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COBRA Subsidy Help: Introduces COBRA Alternatives Program for Employers

Free Service Provides Affordable Alternatives for Unemployed Eligible for COBRA Subsidy

MOUNTAIN VIEW, CA -- (Marketwire) -- 04/27/09 -- eHealthInsurance has launched a COBRAAlternatives Program for employers struggling to comply with, andimplement, the COBRA subsidy provision in the stimulus package(1). As theleading online source of health insurance for individuals, families andsmall businesses, eHealthInsurance ( has designedthe COBRA Alternatives Program to help employers and HR executives informexiting employees of all of their health insurance options throughout thiscomplex process.

The free program features information on the COBRA subsidy rules,associated COBRA insurancecosts, and resources to identify lower-cost alternatives to COBRA. It alsoincludes consulting, print collateral and resources that can be included inexit packages and COBRA notice communications.

The online portion of the program features a COBRA subsidy calculator, which helpsemployees determine whether or not COBRA alternative plans can save themmoney over subsidized COBRA premiums.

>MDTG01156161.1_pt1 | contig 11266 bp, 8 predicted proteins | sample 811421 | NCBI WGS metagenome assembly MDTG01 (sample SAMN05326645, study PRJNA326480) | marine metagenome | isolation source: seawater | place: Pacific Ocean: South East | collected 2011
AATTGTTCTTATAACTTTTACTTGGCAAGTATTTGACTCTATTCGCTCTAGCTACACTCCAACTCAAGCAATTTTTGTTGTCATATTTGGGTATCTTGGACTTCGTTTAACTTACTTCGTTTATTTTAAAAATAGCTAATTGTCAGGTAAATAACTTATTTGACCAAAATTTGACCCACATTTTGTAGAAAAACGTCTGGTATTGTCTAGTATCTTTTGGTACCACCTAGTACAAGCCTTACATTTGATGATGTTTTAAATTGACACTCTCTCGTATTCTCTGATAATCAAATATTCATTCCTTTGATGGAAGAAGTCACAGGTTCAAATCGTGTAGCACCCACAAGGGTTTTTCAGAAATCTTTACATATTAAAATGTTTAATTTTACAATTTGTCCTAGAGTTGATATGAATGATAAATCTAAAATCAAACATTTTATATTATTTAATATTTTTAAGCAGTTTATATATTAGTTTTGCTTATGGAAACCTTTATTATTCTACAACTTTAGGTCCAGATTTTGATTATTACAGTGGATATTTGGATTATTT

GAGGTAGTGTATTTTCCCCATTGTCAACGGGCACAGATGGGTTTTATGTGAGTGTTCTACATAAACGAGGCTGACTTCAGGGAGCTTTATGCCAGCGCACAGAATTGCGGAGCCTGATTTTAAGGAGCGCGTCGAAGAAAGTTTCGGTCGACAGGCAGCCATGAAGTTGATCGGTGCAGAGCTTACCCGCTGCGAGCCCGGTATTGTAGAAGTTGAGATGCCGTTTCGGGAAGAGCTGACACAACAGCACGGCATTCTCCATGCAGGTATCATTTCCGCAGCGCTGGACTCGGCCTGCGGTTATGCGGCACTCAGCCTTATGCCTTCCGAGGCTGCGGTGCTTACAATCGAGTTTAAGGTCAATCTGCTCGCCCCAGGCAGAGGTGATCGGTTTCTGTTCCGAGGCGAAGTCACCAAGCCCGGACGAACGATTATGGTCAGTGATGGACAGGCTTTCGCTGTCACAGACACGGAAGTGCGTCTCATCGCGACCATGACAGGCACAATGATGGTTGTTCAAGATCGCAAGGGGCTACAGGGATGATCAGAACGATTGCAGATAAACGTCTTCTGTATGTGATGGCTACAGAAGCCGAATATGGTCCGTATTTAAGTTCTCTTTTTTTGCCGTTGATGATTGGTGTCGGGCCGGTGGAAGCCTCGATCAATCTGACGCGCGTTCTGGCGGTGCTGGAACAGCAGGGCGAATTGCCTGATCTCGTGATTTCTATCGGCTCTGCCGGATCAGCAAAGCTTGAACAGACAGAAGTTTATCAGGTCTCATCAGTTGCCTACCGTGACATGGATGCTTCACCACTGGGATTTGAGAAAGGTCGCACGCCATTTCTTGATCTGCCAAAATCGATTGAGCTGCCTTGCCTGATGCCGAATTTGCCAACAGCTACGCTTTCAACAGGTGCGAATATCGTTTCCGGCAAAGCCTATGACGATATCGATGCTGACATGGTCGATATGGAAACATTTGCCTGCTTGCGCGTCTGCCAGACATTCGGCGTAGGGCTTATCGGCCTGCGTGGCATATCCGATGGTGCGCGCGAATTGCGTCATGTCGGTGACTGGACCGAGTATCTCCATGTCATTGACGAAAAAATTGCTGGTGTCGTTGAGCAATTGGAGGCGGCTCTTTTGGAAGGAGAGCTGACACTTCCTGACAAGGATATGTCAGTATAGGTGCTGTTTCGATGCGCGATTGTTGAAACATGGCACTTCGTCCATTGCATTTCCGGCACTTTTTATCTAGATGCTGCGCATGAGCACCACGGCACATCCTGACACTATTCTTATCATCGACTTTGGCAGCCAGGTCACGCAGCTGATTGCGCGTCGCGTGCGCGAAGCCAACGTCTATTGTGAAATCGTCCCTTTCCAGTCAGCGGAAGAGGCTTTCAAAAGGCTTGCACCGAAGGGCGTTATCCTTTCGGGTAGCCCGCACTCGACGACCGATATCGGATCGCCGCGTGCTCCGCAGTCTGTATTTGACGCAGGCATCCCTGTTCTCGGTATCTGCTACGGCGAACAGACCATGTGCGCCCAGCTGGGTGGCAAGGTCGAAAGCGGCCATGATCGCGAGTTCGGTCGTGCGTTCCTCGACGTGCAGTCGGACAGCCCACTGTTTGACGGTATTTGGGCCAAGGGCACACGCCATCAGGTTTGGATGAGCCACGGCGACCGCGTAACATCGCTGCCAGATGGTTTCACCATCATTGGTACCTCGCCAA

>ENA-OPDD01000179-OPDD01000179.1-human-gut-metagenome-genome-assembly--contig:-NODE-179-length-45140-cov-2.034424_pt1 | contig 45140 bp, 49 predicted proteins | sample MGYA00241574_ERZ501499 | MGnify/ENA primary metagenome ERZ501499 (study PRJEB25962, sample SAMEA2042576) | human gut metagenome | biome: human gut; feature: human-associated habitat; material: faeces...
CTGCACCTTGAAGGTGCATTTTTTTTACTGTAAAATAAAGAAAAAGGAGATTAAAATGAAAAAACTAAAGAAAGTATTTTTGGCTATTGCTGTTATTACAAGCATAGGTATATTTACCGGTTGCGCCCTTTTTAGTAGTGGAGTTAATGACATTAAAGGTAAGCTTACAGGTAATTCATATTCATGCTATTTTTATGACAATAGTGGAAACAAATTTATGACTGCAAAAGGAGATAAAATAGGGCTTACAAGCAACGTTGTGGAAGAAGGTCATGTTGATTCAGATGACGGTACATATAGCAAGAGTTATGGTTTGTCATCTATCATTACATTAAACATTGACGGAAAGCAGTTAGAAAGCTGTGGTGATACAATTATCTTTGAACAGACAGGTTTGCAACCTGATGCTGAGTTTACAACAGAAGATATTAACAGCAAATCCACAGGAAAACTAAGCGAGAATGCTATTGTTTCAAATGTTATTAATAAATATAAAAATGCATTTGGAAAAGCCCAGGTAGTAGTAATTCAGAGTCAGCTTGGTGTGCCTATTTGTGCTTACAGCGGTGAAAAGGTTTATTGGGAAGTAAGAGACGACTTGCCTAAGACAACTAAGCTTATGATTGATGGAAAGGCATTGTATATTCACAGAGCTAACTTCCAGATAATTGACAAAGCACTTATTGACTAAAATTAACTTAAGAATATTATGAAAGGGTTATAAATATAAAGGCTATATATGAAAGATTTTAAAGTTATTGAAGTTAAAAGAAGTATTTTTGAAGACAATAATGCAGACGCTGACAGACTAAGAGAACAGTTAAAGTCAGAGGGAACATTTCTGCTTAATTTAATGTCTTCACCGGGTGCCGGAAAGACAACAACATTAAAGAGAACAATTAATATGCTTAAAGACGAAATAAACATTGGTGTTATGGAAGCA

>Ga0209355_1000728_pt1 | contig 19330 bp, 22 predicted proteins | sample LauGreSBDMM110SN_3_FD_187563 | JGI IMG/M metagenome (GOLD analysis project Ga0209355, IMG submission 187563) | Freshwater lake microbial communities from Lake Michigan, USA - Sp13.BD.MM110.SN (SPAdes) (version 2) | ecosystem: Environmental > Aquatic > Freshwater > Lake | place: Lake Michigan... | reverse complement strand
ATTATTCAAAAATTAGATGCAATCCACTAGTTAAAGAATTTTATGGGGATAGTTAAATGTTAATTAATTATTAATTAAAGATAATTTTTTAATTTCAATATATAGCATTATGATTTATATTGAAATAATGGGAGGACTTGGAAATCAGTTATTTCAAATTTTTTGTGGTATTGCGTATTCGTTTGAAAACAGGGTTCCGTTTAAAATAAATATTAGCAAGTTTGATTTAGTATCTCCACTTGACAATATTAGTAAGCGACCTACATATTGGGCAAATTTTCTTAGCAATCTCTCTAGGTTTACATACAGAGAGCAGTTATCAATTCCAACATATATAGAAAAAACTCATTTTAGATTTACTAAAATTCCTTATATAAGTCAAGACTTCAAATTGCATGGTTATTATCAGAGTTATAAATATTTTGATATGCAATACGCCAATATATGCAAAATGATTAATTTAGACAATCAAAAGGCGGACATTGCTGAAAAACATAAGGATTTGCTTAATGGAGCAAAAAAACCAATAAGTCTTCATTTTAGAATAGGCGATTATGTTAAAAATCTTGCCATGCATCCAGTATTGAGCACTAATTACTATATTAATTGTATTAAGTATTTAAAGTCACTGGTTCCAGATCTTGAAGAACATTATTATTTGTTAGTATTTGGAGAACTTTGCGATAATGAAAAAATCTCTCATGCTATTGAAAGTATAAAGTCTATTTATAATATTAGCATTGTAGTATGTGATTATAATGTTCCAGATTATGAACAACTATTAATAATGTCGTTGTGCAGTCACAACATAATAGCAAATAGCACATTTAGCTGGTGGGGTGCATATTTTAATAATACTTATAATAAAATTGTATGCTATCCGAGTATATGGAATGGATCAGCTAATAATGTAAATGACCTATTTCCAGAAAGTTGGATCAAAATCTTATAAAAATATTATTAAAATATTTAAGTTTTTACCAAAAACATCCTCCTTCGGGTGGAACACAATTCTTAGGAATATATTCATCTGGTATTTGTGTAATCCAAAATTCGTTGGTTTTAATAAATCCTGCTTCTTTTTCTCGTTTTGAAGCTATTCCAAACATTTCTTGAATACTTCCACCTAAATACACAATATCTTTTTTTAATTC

The subsidy is 65 percent of a qualified employee's COBRA insurancepremiums for up to nine months. The up-front costs for the subsidizedportion of the COBRA premiums are paid for by employers. The employer isreimbursed for the subsidy by the Treasury Department through a payroll taxdeduction. But, for many struggling businesses these up-front costs --along with increased COBRA administration fees -- can be difficult toabsorb during these challenging economic times.

"It's safe to assume many people who lose their jobs will simply'auto-enroll' in COBRA because they believe the subsidy makes it their bestoption. But, that's not always the case," said Chris Hakim, director, COBRAsolutions at eHealthInsurance. "It's in the best interest of the employer,and the exiting employee, if they both understand their alternatives toCOBRA, and how they might benefit."

Hakim continues, "Many employees may also assume subsidized COBRA is theirleast-expensive and highest quality option, but that's not always thecase(2)."

When developing exit packages and COBRA notice communications, Hakimencourages employers to focus on how best to help exiting employeesmaximize their savings and unemployment income. Consider these examples ofexiting employees that are eligible for the COBRA subsidy: